Weekly Ketchup

Weekly Ketchup: Gears of War, Robert Downey Jr.'s Next Comic Role, and More

Catch up on the latest casting and production news.

by | June 20, 2008 | Comments

First off, just a note and a link to say that technical issues prevented last week’s ketchup from being published in a timely manner. I’ve posted it to the RT Forums, however, if you want to go back and read it a few days late. Right. So, here’s this week’s best!


With Iron Man hitting the $300 million dollar week, Robert Downey, Jr. has been very busy, with his name being dropped in connection to several projects, with the latest being Cowboys & Aliens, a high concept action adventure “based upon a comic” (that few people have actually read, sort of how Men in Black was “based upon a comic”), about well, aliens and cowboys (and Native Americans too, actually). The title’s obscurity as an actual comic book (versus its profile as a major Hollywood project) was actually something that made the news last year. The director hasn’t been announced yet, but the screenwriters previously worked on Children of Men, and Universal and DreamWorks are hoping to get this joint production in theaters in the summer of 2010 (the same summer that Iron Man 2 is being targeted for). One of the other projects that Downey is rumored to be in contention for, by the way, is Guy Ritchie‘s new take on Sherlock Holmes.


Also aiming for 2010 is the movie version of the popular XBox 360 videogame, Gears of War, which is a futuristic shooter about bugs invading Earth. And the very large men who kill them. Len Wiseman (Live Free or Die Hard) will be directing, from a script by Chris Morgan (The Fast and the Furious: Tokyo Drift), and whatever part of Warner Bros that now handles the former New Line Cinema projects hopes to get the movie in theaters sometime in 2010. Except for DOOM, there really isn’t a big budget adaptation of a first person shooter to compare Gears of War to, except that I think in a way that it sort of fills the void that was left over when the HALO movie plans fell apart. Gears of War is also a lot like Starship Troopers, except on Earth. And probably with no Neil Patrick Harris.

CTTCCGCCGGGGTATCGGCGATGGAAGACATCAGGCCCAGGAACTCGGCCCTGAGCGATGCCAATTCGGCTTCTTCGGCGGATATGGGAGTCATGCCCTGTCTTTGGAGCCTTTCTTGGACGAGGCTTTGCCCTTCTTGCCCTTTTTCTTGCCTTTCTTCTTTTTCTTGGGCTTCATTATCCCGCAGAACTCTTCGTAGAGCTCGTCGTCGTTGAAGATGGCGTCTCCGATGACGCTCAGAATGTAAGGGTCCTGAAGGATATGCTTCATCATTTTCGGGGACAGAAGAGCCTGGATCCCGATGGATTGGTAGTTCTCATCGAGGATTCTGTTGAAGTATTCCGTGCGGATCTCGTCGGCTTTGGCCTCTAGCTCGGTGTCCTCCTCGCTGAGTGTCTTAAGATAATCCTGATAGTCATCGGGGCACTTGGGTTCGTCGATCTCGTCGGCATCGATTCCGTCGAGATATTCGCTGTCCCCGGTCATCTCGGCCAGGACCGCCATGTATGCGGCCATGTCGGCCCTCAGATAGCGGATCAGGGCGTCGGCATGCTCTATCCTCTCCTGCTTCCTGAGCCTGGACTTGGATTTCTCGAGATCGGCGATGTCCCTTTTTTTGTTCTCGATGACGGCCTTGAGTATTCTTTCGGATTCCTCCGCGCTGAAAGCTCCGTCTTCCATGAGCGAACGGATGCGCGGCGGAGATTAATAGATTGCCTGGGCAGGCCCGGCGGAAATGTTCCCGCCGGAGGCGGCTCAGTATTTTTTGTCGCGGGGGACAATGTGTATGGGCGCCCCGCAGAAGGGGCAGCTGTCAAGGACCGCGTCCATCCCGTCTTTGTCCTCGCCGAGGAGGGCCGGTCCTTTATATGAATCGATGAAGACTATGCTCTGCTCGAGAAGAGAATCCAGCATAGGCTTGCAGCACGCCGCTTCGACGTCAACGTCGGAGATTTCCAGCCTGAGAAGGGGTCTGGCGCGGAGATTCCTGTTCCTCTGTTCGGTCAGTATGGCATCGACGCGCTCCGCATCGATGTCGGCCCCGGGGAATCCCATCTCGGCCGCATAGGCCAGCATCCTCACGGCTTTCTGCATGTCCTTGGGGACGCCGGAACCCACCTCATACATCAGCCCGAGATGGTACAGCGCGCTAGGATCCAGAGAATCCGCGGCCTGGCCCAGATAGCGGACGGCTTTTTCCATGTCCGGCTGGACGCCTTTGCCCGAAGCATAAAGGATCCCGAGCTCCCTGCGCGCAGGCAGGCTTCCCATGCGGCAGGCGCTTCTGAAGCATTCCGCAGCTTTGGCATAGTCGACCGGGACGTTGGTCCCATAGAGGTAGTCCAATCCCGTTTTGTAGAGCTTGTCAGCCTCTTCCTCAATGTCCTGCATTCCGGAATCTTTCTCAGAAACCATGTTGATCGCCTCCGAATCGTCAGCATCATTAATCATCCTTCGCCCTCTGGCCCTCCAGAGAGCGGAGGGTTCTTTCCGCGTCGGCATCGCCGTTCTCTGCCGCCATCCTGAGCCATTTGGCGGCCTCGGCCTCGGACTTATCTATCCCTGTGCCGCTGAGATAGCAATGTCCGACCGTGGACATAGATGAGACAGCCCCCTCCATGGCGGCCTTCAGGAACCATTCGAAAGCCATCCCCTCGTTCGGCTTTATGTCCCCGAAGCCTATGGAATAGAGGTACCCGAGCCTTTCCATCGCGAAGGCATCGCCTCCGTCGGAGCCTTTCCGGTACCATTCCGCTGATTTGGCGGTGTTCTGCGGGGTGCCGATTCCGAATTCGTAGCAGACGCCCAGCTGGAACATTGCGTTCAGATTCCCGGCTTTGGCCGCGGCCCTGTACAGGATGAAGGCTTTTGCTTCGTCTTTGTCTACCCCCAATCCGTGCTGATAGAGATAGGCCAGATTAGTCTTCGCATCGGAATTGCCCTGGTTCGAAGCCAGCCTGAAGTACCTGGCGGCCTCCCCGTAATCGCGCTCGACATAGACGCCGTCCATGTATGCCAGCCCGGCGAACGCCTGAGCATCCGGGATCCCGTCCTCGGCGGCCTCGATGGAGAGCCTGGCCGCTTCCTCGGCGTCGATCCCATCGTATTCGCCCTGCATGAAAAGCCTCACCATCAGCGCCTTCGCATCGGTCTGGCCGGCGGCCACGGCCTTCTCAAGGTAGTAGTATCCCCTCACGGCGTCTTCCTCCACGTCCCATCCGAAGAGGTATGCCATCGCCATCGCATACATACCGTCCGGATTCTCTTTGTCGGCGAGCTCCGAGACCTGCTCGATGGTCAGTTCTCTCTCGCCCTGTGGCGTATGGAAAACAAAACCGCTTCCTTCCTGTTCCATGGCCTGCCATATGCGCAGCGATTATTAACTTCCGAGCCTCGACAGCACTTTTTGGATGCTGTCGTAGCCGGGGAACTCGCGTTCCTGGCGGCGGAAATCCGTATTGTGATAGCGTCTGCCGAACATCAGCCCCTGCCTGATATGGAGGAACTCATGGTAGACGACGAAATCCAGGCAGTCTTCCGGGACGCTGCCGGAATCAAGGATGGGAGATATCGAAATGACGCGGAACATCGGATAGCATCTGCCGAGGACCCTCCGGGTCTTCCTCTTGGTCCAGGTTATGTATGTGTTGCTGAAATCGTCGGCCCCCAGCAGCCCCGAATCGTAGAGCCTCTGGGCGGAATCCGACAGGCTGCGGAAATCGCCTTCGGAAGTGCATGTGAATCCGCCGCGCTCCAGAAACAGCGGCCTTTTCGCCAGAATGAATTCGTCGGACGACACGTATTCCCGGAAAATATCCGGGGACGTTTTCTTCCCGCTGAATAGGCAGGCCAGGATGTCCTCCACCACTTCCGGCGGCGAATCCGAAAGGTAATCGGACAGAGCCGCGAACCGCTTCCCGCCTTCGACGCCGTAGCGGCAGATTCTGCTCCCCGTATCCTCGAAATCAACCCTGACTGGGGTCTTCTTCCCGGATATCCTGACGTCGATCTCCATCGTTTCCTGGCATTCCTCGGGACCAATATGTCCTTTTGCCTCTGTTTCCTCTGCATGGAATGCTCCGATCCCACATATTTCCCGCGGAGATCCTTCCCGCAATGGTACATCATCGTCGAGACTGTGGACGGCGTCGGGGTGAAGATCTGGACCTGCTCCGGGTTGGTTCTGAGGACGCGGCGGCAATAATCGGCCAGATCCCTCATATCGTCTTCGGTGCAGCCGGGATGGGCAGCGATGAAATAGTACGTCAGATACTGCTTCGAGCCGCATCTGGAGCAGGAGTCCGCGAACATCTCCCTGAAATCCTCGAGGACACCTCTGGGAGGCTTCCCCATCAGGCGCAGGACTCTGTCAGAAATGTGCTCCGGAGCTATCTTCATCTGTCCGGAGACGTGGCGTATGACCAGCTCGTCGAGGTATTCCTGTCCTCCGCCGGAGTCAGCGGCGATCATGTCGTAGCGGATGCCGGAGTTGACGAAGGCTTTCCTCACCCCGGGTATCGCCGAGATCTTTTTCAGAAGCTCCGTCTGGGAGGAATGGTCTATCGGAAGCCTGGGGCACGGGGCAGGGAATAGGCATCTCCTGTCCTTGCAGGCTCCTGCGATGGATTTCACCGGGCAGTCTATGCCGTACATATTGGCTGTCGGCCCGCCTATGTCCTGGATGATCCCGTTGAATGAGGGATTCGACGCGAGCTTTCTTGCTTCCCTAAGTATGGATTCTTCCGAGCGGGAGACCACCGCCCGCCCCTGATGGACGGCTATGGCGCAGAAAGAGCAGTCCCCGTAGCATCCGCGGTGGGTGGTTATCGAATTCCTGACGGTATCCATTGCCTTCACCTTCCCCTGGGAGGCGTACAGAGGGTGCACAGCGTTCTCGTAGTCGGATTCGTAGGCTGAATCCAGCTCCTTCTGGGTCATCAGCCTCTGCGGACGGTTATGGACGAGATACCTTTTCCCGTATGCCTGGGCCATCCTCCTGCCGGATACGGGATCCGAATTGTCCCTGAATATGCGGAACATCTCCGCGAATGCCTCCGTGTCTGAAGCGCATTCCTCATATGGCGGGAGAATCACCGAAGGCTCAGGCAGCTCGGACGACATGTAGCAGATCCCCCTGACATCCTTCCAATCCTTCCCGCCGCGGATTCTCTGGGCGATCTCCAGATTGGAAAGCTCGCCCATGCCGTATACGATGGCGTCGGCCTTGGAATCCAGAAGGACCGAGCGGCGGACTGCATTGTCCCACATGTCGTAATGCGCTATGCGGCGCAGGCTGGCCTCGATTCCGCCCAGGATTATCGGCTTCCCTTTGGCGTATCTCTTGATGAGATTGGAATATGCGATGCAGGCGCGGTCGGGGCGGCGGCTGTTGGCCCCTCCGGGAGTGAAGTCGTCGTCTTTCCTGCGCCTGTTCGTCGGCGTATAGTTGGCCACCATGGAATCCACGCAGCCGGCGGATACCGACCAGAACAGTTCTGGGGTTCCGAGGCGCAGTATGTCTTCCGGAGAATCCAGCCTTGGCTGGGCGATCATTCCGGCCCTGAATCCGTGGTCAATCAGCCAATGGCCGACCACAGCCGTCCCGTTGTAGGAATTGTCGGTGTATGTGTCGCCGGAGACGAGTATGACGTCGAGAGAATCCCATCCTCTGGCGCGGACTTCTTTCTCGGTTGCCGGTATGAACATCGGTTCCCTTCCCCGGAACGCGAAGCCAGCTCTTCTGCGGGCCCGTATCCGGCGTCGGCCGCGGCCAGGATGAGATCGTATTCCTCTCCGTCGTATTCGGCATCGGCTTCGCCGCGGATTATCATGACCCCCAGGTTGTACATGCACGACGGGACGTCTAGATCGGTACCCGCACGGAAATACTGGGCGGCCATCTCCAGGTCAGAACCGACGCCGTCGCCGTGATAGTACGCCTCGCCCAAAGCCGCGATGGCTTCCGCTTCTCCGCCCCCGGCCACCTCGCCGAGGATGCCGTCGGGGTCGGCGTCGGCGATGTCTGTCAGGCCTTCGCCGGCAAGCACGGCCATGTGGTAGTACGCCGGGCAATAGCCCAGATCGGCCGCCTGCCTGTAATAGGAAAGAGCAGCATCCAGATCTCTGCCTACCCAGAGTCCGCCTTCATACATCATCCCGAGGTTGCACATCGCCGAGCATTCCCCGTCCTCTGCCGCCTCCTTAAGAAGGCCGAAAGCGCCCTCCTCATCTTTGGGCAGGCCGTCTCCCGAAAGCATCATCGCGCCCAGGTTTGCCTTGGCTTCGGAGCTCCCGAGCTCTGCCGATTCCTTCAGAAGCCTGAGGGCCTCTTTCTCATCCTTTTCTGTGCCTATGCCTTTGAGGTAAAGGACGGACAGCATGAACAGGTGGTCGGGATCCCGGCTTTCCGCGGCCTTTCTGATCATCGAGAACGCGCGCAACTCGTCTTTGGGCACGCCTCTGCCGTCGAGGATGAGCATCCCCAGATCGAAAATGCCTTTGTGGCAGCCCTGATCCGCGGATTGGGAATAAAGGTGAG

Confirmed completely awesome director Ridley Scott (Gladiator, Blade Runner) is casting his next movie, a revisionist take on the legend of Robin Hood called Nottingham, and so, several names emerged this week. We already knew that Russell Crowe was going to star as the Sheriff of Nottingham (who in this version is basically a good guy, dealing with the crappy system of lord-over-serf politics that a medieval cop would have to work under). Confirmed to be co-starring is Sienna Miller as Maid Marion, who will be the feminine side of a romantic triangle between the Sheriff and Robin Hood. Where the casting as it now stands ventures slightly more into the “rumor” casting are the names that come to us from the U.K., bastion of (not that) reliable movie news coverage. According to The Daily Mail, Christian Bale is in talks to star as Robin Hood, and Vanessa Redgrave and William Hurt are also in talks for other roles. A reunion of the stars of the 3:10 to Yuma remake, especially in these iconic roles, sounds perfect… almost too good to be true. Here’s hoping it is. A portrayal of Robin Hood as more of an actual “Robbing Hoodlum” would also be an interesting way to follow up Bale’s first two Batman movies.